- Clip the cord.
- Place your head in the cranial cradle, feel the temple cushions wrap around the contours of your head and the support provided by the base pad, and relax.
The manufacturer reports that The Neck Hammock can provide mechanical cervical traction for pain relief on the go. Credit: The Neck Hammock, Inc.
From there, the video advertises that the device will increase intervertebral space, which will boost blood flow and circulation and deliver more oxygen to the muscles, nerves, tendons, and ligaments. As a result, they tell us you’ll “feel your muscles opening up and your neck pain slipping away for good.”
Then, when you’re finished, it stores away easily in the included spandex bag and can be carried in just about any small to medium size handbag. When the time comes, the device is hand washable.
Could The Neck Hammock’s Cervical Traction Cause Side Effects?
According to a 2011 systematic review of mechanical cervical traction, “Side effects are generally few, but can include headache, nausea, fainting, and injury to tissue.” Healthline adds potential muscle spasms and temporary pain in the treated area.
However, The Neck Hammock’s website emphasizes that the device shouldn’t be used by those with an acute cervical injury, spinal instability or hypermobility, neck tumors, rheumatoid arthritis, osteomyelitis, or those who are under the age of 16.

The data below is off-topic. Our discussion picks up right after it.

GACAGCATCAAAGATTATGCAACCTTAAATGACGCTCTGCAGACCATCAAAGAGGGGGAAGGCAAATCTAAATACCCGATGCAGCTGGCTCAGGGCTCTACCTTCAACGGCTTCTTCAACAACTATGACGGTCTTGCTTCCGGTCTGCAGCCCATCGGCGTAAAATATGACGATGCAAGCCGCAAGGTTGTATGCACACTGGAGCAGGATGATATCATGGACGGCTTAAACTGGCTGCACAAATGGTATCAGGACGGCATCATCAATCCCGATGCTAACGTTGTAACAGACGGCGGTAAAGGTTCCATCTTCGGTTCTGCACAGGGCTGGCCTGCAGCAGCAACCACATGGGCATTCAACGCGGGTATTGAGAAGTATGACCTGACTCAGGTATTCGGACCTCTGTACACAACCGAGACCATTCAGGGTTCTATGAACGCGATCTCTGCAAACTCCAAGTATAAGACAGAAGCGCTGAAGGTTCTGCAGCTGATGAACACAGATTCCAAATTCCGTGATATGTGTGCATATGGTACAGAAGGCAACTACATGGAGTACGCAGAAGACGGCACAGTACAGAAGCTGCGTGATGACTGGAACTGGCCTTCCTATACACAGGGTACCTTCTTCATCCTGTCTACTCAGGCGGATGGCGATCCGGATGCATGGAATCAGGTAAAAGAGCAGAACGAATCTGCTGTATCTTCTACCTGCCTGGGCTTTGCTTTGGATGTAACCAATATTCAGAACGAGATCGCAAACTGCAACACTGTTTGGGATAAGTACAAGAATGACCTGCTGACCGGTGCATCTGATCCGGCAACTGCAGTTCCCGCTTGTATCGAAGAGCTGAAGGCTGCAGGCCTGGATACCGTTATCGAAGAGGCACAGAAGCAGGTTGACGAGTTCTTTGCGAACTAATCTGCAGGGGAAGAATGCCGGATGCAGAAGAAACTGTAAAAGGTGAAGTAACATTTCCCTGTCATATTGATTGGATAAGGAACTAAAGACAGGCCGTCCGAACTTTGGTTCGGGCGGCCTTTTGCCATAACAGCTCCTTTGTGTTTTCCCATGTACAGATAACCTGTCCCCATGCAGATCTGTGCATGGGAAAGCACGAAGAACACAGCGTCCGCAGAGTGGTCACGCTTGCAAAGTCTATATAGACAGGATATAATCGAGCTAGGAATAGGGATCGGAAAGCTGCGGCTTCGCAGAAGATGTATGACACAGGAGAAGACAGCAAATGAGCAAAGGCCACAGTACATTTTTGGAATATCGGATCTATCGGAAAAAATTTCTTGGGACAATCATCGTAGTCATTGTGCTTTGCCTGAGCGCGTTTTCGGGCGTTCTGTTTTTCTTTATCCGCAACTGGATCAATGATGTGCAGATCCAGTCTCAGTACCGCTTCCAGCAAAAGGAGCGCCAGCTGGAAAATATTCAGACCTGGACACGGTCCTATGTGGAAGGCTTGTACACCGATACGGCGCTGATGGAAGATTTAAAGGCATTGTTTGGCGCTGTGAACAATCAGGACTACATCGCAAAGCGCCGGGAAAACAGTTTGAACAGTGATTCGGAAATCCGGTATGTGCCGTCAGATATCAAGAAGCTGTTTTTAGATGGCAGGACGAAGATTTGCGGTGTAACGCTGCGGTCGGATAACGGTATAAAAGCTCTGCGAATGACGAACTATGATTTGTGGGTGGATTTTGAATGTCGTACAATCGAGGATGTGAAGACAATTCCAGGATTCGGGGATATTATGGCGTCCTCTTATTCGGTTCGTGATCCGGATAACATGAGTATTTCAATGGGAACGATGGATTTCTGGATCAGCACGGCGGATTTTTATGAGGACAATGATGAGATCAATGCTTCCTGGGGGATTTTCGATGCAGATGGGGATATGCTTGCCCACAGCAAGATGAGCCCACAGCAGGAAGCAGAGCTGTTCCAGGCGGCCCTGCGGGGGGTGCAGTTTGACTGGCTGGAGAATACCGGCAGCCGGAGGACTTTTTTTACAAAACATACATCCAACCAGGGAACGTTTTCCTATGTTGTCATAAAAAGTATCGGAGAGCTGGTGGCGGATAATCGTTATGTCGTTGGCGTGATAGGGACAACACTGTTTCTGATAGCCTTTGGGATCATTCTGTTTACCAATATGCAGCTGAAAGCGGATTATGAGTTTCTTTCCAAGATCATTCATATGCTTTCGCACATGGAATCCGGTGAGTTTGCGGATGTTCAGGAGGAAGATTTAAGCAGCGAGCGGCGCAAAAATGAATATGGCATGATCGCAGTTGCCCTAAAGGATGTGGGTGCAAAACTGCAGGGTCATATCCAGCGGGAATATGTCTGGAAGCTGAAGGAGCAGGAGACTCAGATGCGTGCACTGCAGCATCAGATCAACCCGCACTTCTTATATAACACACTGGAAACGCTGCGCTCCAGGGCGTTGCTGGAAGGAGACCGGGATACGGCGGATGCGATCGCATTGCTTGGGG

Even then, they note the device is meant to complement the benefits of physical and massage therapy, but not to replace them. For these reasons, it’s always a good idea to speak with your doctor before choosing any product to address neck pain.
How Much Does The Neck Hammock Cost?
On Indiegogo, Perk options for The Neck Hammock were as follows (estimated delivery February 2018):
- 1 Hammock: $59
- 2 Hammocks: $99
- 4 Hammocks: $189
Each device comes with a free 14-day trial for the Calm App, as well as “The Daily Stretch” e-book.
While no details were provided about the app’s functionality or operating system availability, the e-book is said to help show you how to use simple daily stretches that can “improve your overall flexibility, mobility, and energy levels.”
There also weren’t any refund or warranty details outlined, although the website emphasizes that The Neck Hammock is made from the “highest quality parts that are strong and built to last.”
What’s the Story Behind The Neck Hammock?
The Neck Hammock was originally launched via a November 2017 Kickstarter campaign, which ultimately raised more than $900K on an original goal of just $20K. In fact, the makers tell us the campaign was fully funded within three hours. Since then, they’ve gone on to raise another $1.2 million through Indiegogo.
From a company perspective, The Neck Hammock, Inc. is based out of Santa Monica, CA and was founded by Steve Sudell, whose bio lists him as a Licensed Physical Therapist, Athletic Trainer, and Level 2 Fascial Stretch Therapist. Steve is also owner of Prehab2Perform, a Venice, CA-based outpatient sports physical therapy service.
According to The Neck Hammock website, Steve’s impetus for creating the device was to “give people an alternative solution to mechanical cervical traction completed at their physical therapist’s office that was affordable, convenient, and highly effective.”